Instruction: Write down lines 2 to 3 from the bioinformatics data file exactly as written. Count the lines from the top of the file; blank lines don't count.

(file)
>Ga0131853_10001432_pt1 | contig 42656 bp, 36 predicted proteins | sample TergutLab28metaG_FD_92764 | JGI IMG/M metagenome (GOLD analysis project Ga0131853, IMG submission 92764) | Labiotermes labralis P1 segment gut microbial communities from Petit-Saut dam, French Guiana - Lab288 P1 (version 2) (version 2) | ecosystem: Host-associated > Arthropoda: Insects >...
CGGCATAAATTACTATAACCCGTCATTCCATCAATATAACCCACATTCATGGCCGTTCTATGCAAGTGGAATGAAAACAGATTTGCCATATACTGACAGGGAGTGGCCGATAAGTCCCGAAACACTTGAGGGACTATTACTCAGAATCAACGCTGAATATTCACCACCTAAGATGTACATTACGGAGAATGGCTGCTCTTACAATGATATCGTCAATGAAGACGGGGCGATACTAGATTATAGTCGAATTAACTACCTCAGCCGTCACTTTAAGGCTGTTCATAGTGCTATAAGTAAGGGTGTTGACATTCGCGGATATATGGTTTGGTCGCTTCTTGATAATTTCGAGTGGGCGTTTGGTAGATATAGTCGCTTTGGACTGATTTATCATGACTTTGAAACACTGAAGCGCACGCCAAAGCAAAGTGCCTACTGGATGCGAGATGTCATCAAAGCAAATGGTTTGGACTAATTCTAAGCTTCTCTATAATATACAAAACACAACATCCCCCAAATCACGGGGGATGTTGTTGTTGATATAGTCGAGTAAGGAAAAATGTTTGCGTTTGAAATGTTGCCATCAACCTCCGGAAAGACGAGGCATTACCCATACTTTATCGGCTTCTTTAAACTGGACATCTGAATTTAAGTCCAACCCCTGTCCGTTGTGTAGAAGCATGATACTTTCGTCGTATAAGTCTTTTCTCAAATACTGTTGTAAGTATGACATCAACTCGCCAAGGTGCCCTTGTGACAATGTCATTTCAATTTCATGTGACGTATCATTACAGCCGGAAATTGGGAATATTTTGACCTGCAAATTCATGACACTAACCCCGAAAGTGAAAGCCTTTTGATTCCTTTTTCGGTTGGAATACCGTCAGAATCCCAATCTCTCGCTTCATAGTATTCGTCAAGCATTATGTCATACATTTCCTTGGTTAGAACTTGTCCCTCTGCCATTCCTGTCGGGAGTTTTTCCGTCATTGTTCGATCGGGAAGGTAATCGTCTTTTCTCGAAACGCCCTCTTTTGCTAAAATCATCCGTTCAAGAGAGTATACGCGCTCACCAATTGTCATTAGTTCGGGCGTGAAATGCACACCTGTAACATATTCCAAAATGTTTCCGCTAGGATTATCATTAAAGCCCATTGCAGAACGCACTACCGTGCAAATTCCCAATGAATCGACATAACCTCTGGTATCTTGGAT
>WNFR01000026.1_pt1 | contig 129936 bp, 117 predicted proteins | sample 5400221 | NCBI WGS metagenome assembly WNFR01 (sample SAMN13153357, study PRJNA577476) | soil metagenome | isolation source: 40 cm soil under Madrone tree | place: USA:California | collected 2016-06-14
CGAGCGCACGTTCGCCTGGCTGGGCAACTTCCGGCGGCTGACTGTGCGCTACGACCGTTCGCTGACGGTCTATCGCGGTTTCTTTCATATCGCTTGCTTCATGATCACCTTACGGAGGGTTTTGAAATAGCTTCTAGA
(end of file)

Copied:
CGGCATAAATTACTATAACCCGTCATTCCATCAATATAACCCACATTCATGGCCGTTCTATGCAAGTGGAATGAAAACAGATTTGCCATATACTGACAGGGAGTGGCCGATAAGTCCCGAAACACTTGAGGGACTATTACTCAGAATCAACGCTGAATATTCACCACCTAAGATGTACATTACGGAGAATGGCTGCTCTTACAATGATATCGTCAATGAAGACGGGGCGATACTAGATTATAGTCGAATTAACTACCTCAGCCGTCACTTTAAGGCTGTTCATAGTGCTATAAGTAAGGGTGTTGACATTCGCGGATATATGGTTTGGTCGCTTCTTGATAATTTCGAGTGGGCGTTTGGTAGATATAGTCGCTTTGGACTGATTTATCATGACTTTGAAACACTGAAGCGCACGCCAAAGCAAAGTGCCTACTGGATGCGAGATGTCATCAAAGCAAATGGTTTGGACTAATTCTAAGCTTCTCTATAATATACAAAACACAACATCCCCCAAATCACGGGGGATGTTGTTGTTGATATAGTCGAGTAAGGAAAAATGTTTGCGTTTGAAATGTTGCCATCAACCTCCGGAAAGACGAGGCATTACCCATACTTTATCGGCTTCTTTAAACTGGACATCTGAATTTAAGTCCAACCCCTGTCCGTTGTGTAGAAGCATGATACTTTCGTCGTATAAGTCTTTTCTCAAATACTGTTGTAAGTATGACATCAACTCGCCAAGGTGCCCTTGTGACAATGTCATTTCAATTTCATGTGACGTATCATTACAGCCGGAAATTGGGAATATTTTGACCTGCAAATTCATGACACTAACCCCGAAAGTGAAAGCCTTTTGATTCCTTTTTCGGTTGGAATACCGTCAGAATCCCAATCTCTCGCTTCATAGTATTCGTCAAGCATTATGTCATACATTTCCTTGGTTAGAACTTGTCCCTCTGCCATTCCTGTCGGGAGTTTTTCCGTCATTGTTCGATCGGGAAGGTAATCGTCTTTTCTCGAAACGCCCTCTTTTGCTAAAATCATCCGTTCAAGAGAGTATACGCGCTCACCAATTGTCATTAGTTCGGGCGTGAAATGCACACCTGTAACATATTCCAAAATGTTTCCGCTAGGATTATCATTAAAGCCCATTGCAGAACGCACTACCGTGCAAATTCCCAATGAATCGACATAACCTCTGGTATCTTGGAT
>WNFR01000026.1_pt1 | contig 129936 bp, 117 predicted proteins | sample 5400221 | NCBI WGS metagenome assembly WNFR01 (sample SAMN13153357, study PRJNA577476) | soil metagenome | isolation source: 40 cm soil under Madrone tree | place: USA:California | collected 2016-06-14